The reason it has a manual mode instead of 2 and L, like most other automatics, is because it has (oh I’m just giddy to utter this phrase that I have heard a million times on Top Gear) a flappy paddle gearbox. That’s kind of an automatic manual. If you switch into manual mode, you can tell the car when to shift using two paddles on the left and right of the steering wheel. All the fun of shifting without the annoyance of a clutch. I purposefully tried out manual mode, but not knowing how to drive stick I found it too distracting. I think this would actually be a good way to start to learn, but my philosophy is why shift if the car will do it for you?
Also, Subaru finally figured out not to put the cup holders right in front of the heater, and yet the placement in between the passenger and driver’s seat didn’t feel particularly intuitive. It should have been easier to pick up the cup and put it down without looking.
On the plus side, the car comes with my long coveted key fob and the key fob is actually on the key. This is brilliant. You just have to carry a slightly bulkier key on your key chain instead of an awkward box. My only quibble is that is has a button to pop the trunk and try as we might, neither my husband nor I could get that button to actually pop the trunk. Or maybe it’s just meant to unlock the trunk?
I also like the old-school feeling of the dash. It has standard speed- and tach-ometers. I think glowing, moving computer screens showing you a constantly changing digital readout of speed, how the engine works and what your spouse wants for dinner is distracting. Keep it simple and keep your eyes on the road.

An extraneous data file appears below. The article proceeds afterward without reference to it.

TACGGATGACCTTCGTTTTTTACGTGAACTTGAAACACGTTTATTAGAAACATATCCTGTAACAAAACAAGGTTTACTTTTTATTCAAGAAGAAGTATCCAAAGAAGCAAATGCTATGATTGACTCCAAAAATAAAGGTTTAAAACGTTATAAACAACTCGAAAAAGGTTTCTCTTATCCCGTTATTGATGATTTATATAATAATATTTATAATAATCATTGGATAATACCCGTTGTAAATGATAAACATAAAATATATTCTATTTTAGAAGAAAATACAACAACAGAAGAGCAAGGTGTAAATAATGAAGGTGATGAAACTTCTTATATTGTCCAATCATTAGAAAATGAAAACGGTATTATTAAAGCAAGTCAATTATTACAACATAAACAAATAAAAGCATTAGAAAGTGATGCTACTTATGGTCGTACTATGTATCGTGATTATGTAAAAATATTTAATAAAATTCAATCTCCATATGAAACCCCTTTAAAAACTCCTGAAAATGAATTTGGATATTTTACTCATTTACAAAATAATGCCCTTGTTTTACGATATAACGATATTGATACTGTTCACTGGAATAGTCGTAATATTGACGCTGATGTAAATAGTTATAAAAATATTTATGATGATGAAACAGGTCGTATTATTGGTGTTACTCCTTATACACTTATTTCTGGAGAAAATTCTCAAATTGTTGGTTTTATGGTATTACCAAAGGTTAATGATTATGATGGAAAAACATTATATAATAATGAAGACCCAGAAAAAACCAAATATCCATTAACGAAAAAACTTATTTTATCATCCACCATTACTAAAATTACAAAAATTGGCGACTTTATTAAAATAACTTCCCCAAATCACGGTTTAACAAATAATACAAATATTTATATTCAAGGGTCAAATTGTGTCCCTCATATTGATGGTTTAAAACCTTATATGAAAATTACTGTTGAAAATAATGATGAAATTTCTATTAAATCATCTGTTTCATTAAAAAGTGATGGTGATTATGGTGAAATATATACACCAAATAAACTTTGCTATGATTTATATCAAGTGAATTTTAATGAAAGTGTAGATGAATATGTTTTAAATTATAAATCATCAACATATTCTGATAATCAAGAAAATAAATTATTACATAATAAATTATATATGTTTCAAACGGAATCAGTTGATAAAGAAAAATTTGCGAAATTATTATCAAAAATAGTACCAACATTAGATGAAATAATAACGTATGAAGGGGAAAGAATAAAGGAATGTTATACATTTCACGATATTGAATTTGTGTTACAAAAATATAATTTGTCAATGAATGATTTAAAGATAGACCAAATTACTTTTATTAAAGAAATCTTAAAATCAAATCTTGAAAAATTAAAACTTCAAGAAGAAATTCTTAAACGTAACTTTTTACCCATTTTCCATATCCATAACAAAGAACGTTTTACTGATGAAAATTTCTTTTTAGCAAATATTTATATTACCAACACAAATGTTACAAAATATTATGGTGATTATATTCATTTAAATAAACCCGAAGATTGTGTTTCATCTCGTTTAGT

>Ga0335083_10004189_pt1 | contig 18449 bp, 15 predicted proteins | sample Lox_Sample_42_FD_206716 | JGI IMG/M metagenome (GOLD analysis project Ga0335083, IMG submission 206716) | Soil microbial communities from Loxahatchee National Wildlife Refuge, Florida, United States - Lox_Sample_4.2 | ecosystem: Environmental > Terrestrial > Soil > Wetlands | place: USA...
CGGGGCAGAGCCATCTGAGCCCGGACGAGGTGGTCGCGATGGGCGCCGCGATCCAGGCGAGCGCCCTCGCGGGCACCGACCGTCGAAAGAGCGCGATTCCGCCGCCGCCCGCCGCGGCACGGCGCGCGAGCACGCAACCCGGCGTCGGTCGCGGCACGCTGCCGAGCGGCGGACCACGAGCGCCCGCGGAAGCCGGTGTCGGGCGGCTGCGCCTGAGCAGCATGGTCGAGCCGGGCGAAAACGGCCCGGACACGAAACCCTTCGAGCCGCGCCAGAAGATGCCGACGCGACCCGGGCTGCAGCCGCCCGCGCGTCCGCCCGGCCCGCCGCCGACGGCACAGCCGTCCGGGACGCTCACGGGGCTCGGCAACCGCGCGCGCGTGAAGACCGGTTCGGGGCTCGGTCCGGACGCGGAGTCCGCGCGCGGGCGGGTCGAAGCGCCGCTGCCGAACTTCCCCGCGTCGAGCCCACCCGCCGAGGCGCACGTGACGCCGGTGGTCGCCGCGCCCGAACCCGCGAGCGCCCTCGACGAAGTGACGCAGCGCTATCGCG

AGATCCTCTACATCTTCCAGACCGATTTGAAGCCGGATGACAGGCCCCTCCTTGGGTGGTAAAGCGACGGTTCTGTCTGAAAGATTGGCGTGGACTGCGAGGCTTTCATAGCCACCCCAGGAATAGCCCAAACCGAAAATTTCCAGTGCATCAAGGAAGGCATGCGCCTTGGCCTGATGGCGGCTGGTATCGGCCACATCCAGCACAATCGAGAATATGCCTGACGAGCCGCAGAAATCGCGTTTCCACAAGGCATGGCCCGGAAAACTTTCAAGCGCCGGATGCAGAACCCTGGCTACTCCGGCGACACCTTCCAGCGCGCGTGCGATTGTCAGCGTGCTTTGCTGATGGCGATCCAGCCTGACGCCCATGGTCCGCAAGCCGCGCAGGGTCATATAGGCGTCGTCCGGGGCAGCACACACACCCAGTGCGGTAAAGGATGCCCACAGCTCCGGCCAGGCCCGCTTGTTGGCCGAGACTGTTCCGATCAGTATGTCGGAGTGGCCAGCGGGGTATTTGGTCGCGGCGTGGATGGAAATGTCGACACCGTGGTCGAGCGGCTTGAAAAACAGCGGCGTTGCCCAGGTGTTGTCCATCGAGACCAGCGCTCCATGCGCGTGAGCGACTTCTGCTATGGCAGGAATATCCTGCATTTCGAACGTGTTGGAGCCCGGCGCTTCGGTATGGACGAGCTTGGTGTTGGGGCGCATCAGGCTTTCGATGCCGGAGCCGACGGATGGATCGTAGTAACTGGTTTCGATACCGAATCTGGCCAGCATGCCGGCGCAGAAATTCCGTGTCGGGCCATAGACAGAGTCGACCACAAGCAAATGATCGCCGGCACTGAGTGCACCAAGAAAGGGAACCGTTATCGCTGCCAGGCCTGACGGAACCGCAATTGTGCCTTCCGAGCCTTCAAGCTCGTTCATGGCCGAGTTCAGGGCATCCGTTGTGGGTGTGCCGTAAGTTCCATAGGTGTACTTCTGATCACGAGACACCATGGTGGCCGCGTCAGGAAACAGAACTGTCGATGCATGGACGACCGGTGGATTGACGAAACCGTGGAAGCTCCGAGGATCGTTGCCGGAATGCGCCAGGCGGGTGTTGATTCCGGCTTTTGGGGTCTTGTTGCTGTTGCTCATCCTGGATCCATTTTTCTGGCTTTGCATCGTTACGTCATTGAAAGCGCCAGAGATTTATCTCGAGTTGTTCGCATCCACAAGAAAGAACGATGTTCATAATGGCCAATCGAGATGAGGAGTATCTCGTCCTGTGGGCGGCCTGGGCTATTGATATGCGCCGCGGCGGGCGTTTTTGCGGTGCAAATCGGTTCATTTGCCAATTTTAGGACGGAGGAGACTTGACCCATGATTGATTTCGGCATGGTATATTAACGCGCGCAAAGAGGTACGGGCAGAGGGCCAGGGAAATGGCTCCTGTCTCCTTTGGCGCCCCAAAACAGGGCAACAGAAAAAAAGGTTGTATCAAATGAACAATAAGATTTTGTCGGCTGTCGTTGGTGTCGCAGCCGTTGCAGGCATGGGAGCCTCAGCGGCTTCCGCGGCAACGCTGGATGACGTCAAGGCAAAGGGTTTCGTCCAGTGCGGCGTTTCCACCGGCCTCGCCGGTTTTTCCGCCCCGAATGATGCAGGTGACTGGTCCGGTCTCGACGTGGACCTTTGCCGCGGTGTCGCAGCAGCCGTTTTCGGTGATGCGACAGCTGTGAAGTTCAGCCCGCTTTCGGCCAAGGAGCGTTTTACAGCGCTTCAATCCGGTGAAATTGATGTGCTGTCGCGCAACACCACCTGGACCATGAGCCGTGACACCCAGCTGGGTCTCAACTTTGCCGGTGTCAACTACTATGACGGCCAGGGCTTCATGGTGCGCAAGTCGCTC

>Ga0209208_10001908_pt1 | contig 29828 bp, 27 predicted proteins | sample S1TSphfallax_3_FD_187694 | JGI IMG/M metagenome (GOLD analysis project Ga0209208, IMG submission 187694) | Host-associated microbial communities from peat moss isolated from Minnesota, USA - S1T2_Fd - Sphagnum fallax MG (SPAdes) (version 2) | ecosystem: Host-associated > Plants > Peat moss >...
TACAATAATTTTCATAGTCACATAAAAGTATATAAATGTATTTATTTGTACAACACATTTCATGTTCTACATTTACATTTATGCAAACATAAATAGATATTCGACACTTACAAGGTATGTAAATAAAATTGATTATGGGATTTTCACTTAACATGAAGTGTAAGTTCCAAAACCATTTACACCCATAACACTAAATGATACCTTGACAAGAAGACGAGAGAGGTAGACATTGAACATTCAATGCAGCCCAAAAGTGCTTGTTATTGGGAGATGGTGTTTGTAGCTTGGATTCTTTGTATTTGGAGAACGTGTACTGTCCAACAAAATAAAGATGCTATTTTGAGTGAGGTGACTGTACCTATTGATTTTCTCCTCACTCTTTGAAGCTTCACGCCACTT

The car has a modern, beefy exterior, though the interior is only marginally bigger than my current car. It is however higher off the ground and it has wider-swinging doors and more clearance, making it easier to get my daughter in and out of the car without bumping her head or wrenching my back.
I can’t deny that this car has lots of amenities compared to a 14-year-old car, but not compared to other new cars. Where’s my back up camera and parallel park assist? Built-in GPS? (That’s an option on this car – more expensive.) Keyless start? My concern is that this car will start to feel older sooner as different car makers come out with models with more and more bells and whistles.
Yet one cannot judge a car by bells and whistles alone.
As I entered the freeway on ramp and put my foot down to accelerate, I felt a sensation that I’ve never felt before while driving. Fun. I don’t know the 0-60 time but it’s so easy to get to 60. The car feels stable at high speeds and I’m able to keep up the speed when rounding curves. I had to make a 45-mile drive this weekend, something I normally would have dreaded, but I couldn’t wait to get back in this car. I’ve never ever ever wanted to drive before. It was just a means to an end. Now I get why people like it.
So all this leaves me back where I started, with a perfectly acceptable car and bills that are more important than a car payment. But I don’t know if I’ll be able to take it when we have to return the Impreza on Wednesday. I admit that there might be other cars I might like if I tried them, but I don’t know if I need to. I’m in love. A more spacious interior might be nice but I don’t like driving big cars. I like the maneuverability of my small car, especially since I frequently drive in Seattle. And I can’t afford an expensive car, nor would that be a luxury I would consider splurging on. So I think this is it.** I’ve been in this great relationship for a long time, but suddenly and without warning I met the car of my dreams. We’ll keep the WGC and it will retain its title indefinitely. A more fun car the Subaru may be, but it will take many a mile before it can claim the WGC throne.
* Ha! Just kidding. No one reads this blog.
**If you have accidentally read this blog and would like to hear more about the Impreza, please, consider contributing to the 2012 Impreza fund so I can buy one. Or if you are a Subaru dealer and would like me to say more nice things about your fantastically awesome masterpiece, please, give me a car.